Just like we broke down the logic for determining the size and relative position of cells, we can also break down the logic for their flow. Should they be arranged from top-to-bottom, or bottom-to-top? How about right-to-left or left-to-right? In this lesson we will create a new interface so that we can easily support any of these options.
Making a scrolling list of cells isn’t that hard. Making a list that only creates as many cells as is necessary for display is slightly harder. Using a single component which can elegantly handle variations like whether or not the cell size can change or what direction the scrolling will occur, is pretty advanced. The best way to approach this kind of challenge is to break it down into manageable pieces.
A lot of the hard work performed by a table view is related to the reuse of its cells. We will need a component that will help ease the process of positioning those cells once they have been added to the table view. It will also need a way to animate into and out of the table view.
I’ve been hard at work creating a prototype for what I hope will be my next blog project – a networked multiplayer card game like Hearthstone. Creating enough menus to build and manage decks has resulted in the need to make a bunch of table views (scrolling lists of items whether cards, heroes, decks, etc). Although Unity has some pretty nice new tools for UI, there are still improvements I felt compelled to address.
Sometimes you want to be able to refer to specific items in your collection by a key. The key could still be an index, but might be a scenario where your collection doesn’t include all of the indices – perhaps it didn’t start at zero or skips items. Alternatively you might want to map an item to something else, like a string of text. These are the kinds of cases where a Dictionary makes more sense than a List. Our final pooler and demo will be based on this use case.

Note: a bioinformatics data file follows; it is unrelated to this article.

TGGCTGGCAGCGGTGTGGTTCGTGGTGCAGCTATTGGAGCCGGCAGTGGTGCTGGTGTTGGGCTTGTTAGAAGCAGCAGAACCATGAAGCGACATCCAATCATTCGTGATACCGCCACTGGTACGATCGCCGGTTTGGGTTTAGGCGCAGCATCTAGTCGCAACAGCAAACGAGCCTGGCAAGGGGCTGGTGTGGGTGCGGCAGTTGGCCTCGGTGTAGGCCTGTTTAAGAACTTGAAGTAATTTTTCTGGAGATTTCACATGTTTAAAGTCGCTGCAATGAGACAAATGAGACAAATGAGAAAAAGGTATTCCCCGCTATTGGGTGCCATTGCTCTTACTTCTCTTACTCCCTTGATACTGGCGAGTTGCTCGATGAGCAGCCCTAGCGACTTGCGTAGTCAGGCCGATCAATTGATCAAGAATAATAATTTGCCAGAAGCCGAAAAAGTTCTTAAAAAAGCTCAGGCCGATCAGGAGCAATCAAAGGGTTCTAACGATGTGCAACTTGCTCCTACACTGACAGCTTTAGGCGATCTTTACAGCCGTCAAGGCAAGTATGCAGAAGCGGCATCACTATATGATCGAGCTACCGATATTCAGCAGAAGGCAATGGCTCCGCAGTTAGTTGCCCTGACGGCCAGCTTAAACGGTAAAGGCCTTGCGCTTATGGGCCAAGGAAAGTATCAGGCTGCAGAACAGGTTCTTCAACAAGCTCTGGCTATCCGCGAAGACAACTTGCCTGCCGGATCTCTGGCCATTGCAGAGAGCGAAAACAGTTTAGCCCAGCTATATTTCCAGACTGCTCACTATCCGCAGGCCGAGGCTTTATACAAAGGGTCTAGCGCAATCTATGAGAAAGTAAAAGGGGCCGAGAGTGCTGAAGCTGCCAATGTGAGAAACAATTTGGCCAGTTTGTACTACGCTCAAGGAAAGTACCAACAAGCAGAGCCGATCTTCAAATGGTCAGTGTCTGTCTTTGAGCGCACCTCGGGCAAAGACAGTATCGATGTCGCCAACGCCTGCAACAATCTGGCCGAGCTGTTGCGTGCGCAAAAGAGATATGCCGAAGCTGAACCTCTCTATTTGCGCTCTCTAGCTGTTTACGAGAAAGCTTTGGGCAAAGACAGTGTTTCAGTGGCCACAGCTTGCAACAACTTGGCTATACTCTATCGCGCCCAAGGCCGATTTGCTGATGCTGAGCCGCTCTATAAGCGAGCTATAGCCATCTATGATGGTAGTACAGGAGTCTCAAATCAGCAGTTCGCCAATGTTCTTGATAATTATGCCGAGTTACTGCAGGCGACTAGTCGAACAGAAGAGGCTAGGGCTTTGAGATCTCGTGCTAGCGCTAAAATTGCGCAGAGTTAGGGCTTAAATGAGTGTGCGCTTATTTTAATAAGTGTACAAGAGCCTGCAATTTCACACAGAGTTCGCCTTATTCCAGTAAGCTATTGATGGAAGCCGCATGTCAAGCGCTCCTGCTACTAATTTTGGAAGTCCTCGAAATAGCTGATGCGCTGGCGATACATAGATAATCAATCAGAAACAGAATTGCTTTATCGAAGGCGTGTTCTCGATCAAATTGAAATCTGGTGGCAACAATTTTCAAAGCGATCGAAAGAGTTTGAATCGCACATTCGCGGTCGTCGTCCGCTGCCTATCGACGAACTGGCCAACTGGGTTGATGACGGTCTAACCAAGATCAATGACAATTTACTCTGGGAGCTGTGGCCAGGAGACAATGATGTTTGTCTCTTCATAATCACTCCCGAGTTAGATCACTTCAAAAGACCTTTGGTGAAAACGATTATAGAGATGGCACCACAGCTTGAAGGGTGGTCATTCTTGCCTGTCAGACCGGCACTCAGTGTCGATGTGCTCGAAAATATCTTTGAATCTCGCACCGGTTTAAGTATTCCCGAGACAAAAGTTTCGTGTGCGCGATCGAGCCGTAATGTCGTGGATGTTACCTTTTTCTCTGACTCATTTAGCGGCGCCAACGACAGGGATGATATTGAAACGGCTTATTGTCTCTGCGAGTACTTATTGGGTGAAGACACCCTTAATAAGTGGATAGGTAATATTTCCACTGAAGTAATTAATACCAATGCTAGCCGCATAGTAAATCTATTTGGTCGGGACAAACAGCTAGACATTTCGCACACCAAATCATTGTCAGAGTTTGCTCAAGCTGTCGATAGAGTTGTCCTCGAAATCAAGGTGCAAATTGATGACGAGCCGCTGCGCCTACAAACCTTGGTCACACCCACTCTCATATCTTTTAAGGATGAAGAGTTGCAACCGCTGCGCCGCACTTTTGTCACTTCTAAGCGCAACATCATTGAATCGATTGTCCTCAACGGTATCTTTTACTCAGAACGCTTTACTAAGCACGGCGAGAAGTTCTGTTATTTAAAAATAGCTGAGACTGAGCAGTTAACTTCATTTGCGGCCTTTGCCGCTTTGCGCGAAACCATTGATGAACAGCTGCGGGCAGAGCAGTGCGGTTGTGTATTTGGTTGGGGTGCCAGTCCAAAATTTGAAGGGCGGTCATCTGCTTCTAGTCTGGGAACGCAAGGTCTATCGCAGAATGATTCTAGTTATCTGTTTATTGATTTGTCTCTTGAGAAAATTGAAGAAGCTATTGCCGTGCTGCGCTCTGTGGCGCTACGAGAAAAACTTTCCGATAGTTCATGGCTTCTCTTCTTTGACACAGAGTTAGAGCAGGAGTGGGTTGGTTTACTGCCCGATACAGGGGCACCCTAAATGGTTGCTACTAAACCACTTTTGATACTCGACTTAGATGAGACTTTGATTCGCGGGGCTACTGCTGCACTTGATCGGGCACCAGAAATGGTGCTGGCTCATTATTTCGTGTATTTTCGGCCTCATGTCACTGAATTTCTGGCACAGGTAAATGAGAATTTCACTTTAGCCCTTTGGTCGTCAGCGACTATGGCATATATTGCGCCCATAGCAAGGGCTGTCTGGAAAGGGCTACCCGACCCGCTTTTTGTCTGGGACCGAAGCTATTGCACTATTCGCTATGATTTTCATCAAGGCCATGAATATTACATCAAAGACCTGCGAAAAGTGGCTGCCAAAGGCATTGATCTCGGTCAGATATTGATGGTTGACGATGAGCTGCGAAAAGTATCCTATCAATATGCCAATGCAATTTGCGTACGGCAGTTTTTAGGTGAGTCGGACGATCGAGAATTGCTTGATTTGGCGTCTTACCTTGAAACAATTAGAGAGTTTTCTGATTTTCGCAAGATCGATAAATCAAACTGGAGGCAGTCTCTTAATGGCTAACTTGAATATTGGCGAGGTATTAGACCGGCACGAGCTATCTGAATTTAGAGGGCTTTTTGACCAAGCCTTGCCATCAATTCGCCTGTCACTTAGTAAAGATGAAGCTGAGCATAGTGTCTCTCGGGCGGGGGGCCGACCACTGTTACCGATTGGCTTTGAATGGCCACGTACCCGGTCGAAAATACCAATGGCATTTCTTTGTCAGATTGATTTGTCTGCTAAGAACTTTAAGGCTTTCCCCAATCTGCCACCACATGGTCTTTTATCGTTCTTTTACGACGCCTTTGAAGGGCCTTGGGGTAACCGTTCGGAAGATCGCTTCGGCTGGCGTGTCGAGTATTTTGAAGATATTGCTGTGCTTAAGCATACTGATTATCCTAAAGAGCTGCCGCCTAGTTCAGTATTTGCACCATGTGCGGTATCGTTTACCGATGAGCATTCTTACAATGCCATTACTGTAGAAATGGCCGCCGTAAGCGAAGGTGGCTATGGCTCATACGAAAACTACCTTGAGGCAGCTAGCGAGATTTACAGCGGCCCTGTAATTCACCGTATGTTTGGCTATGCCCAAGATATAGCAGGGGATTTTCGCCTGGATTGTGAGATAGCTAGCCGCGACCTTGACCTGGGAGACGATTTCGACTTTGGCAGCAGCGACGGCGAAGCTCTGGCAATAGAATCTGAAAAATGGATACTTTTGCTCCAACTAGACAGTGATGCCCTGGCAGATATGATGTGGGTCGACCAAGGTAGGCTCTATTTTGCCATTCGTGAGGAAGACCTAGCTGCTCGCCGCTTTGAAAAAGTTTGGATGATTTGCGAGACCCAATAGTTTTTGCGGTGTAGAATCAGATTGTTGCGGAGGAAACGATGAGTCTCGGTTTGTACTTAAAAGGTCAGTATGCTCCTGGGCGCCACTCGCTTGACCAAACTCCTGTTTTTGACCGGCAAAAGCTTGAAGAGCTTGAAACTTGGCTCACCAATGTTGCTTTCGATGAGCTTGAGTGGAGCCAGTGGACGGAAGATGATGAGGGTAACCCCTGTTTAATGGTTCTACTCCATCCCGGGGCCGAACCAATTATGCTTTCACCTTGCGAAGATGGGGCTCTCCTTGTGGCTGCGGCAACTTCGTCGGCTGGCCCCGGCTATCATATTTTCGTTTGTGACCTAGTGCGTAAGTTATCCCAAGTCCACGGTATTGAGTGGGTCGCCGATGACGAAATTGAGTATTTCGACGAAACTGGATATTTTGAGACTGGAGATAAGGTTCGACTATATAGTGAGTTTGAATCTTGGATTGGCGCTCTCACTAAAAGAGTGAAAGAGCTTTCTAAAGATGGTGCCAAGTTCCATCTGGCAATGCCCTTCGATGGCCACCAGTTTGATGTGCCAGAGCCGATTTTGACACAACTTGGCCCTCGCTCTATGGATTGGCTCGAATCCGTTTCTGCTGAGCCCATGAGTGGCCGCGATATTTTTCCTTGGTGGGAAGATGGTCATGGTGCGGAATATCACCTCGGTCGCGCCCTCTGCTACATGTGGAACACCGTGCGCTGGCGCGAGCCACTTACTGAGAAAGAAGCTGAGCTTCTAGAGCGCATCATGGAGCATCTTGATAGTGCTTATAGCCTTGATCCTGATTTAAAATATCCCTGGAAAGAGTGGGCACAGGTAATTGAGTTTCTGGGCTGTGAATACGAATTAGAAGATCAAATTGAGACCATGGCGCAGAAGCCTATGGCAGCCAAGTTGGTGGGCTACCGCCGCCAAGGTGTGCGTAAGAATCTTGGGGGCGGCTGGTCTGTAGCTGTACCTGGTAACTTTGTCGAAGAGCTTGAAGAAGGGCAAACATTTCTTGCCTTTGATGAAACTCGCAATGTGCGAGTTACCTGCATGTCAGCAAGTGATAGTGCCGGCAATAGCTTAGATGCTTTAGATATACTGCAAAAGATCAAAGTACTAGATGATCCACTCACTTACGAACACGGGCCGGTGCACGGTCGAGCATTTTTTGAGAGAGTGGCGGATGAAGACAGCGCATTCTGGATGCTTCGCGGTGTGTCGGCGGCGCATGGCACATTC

In many scenarios, the collection of “Poolable” items itself is relevant to their use. If you want to think of the collection as having an “order” then the collection should probably be implemented as a “List”. Follow along and I will show another pooler based on a list along with a demo scene showing how to use it.
In some scenarios, the collection of “Poolable” items itself isn’t relevant to how you are using them. If you have no need of iterating over and applying logic to the entire group then you might be satisfied with using a simple “Set” to contain them. For example, an explosion might be pooled after its animation has completed and a bullet might be pooled after it hits an object or leaves a game zone. Scenario’s with event-based pooling might be a perfect fit for our first Pooler subclass.
After having used my pooling library for awhile I found myself putting similar implementation code all over my scripts. With a bit of thought I realized that I could eliminate a lot of the code by creating another component. Actually I will be creating several, but they all serve the same purpose of helping reduce the amount of code necessary to work with pooled items.
I am new to blogging (less than a year) and I don’t really have a good way to gauge success, but…
I’ve passed 25,000 views! Whoo hoo! I am very excited and have been having a lot of fun. Thanks everyone for sticking with me and for all the great comments!
I feel like now would be a good time to take a step back and ask how I’m doing. Are you enjoying the tutorials and project idea? Any suggestions for improvement or comments for the future?
Now that we have stats, we will need new ways to modify them. Of course one way is through leveling up your character, but a potentially more fun way is by items. Equiping a sword which is not only cool looking but provides a great bonus to your ATK (attack) stat can be very rewarding. Likewise, when you are damaged in battle a health potion might be in order to boost your HP (hit points) stat. In this lesson we will examine a few ways to create items, both consumable and equippable, as well as how to manage your equipment.